A SeattleTimes pick for Summer Reading Roundup 2017
A Bustle Fall Roundup pick for 2017
The acclaimed New York Times bestselling and National Book Award–winning author of Brown Girl Dreaming delivers her first adult novel in twenty years.
Running into a long-ago friend sets memory from the 1970s in motion for August, transporting her to a time and a place where friendship was everything—until it wasn’t. For August and her girls, sharing confidences as they ambled through neighborhood streets, Brooklyn was a place where they believed that they were beautiful, talented, brilliant—a part of a future that belonged to them.
But beneath the hopeful veneer, there was another Brooklyn, a dangerous place where grown men reached for innocent girls in dark hallways, where ghosts haunted the night, where mothers disappeared. A world where madness was just a sunset away and fathers found hope in religion.
Like Louise Meriwether’s Daddy Was a Number Runner and Dorothy Allison’s Bastard Out of Carolina, Jacqueline Woodson’s Another Brooklyn heartbreakingly illuminates the formative time when childhood gives way to adulthood—the promise and peril of growing up—and exquisitely renders a powerful, indelible, and fleeting friendship that united four young lives.
Jacqueline Woodson is the 2014 National Book Award Winner for her New York Times bestselling memoir Brown Girl Dreaming, which was also a recipient of the Coretta Scott King Award, a Newbery Honor Award, the NAACP Image Award, and the Sibert Honor Award. She is also the author of New York Times bestselling novel Another Brooklyn (Harper/Amistad), which was a 2016 National Book Award Finalist and Woodson’s first adult novel in twenty years. In 2015, Woodson was named Young People’s Poet Laureate by the Poetry Foundation. She is the author of more than two dozen award-winning books for young adults, middle graders, and children; among her many accolades, she is a four-time Newbery Honor winner, a three-time National Book Award finalist, and a two-time Coretta Scott King Award winner.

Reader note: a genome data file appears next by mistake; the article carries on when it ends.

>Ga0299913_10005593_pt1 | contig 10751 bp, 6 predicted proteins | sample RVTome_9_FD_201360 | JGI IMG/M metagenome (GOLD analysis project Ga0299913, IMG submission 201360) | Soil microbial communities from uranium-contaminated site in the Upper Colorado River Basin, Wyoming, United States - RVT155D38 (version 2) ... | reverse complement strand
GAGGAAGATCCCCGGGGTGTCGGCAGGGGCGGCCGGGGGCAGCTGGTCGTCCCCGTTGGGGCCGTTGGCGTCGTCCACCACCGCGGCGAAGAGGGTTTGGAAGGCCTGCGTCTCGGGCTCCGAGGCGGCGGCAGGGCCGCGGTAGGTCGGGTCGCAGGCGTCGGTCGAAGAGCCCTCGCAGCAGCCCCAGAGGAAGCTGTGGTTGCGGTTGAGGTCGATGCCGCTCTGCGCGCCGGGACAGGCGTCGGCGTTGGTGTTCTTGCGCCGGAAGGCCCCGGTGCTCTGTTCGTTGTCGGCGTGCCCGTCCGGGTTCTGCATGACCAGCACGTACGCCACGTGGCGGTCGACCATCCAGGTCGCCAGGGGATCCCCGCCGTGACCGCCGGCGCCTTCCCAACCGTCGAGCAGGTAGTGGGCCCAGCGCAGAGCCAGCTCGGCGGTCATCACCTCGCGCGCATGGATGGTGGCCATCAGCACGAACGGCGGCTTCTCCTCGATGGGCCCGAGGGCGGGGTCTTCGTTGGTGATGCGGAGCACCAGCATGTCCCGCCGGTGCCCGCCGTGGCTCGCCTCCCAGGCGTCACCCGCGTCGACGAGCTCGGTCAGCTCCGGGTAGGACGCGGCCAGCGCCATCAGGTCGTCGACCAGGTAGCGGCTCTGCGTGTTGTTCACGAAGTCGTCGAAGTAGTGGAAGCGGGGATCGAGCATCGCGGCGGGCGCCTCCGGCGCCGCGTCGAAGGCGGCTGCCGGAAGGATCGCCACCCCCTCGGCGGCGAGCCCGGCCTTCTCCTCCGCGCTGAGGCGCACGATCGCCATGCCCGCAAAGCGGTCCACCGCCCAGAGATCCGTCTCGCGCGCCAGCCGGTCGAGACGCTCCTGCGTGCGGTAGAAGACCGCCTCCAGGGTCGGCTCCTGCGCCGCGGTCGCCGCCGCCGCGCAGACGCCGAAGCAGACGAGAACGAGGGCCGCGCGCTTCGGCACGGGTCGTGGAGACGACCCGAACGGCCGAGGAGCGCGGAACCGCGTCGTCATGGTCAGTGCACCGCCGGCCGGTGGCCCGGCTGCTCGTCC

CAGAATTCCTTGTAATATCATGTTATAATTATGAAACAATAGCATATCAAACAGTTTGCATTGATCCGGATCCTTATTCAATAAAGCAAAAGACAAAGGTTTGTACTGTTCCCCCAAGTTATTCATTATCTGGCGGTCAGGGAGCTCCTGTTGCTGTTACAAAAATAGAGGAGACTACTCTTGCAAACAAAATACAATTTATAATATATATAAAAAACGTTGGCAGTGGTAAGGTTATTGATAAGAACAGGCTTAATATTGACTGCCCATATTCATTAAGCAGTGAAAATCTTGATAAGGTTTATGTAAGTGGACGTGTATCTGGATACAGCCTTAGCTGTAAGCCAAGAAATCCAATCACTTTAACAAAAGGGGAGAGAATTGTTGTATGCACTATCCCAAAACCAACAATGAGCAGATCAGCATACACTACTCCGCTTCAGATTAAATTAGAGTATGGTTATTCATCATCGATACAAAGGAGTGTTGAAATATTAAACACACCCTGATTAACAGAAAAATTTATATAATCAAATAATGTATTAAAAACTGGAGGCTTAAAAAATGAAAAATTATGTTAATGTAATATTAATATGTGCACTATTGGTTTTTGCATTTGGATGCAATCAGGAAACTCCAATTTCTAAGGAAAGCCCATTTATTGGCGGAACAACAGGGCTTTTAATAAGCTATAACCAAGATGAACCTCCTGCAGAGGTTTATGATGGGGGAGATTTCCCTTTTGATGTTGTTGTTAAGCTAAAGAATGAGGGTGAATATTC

Another Brooklyn 4.4 out of 5based on
More than 1 year ago
Another Brooklyn is such a unique book. The style that Jacqueline Woodson uses while telling the story of Gigi, Angela, August, and Sylvia is not the typical book format. There are flashbacks to the life that was and how they became who they are today.
This book is told from the perspective of a young black girl growing up in Brooklyn. There are horrors that no young girl should have to know about much less deal with that is in the everyday life of these girls. The loss of a mother, the murders of white women, and the drugs are just a few that stuck with me. One thing I did like is the parents. Most of the adults in this book are responsible and take care of their children. The parents treat the girls like the ages that they are, keeping them inside when it is not safe, guiding them to become successful by going to school, and checking out who their friends are.
While this is not my usual type of read it was interesting to get a glimpse into the lives of those living in Brooklyn, NY during the 1970’s. It is a place I have never visited yet I could see the fire hydrants spraying water in the heat, the apartments with the windows cracked and people sitting at them, and I could picture the people walking the sidewalks looking up at the different apartments. The descriptions were realistic making it easy to get pulled into the story. I would recommend picking up your own copy
More than 1 year ago
I couldn't put it down
More than 1 year ago
Short vignettes out of the life of August as she adjusts to moving to Brooklyn from Tennessee. She tells of herself and her three friends as they grow up and grow apart.
I am not sure what I feel about this book. It is an interesting writing style. I liked the short vignette style but do not feel I got the whole tale of what was happening. I was glad I read this for book club as I had questions on how life turned out for some of the girls.
I will read more of her
More than 1 year ago
I loved the way this novel was written. The story felt complete yet so few words were used to tell it. Short prose paragraphs made up each page, sometimes using just one or two sentences. It takes a master to do this, to orchestrate it so beautifully, meticulously picking out the precise words, being careful not to leave anything out, and creating a picture that the reader is drawn to. My emotions were swept away as August deals with the death of her father and the memories of her childhood. As a child, she yearned for the world outside her window but her father locked her and her brother inside their apartment telling them that the world was not as safe as it seemed. The few short years that she spent with her mother, her mother’s harsh words about women have cast a dark shadow on August and female relationships yet what she witnesses out her window, have her thinking that perhaps her mother might have been wrong. And now, where has her childhood left her? Her brother’s words remind her of where she is at but it is still her choice with what she does with her life. It was an emotional read, not one that I cried with or one where I sat at the edge of my seat but a novel where the emotions were felt throughout my whole body. I believe the story was a simple one, but it had a great impact.
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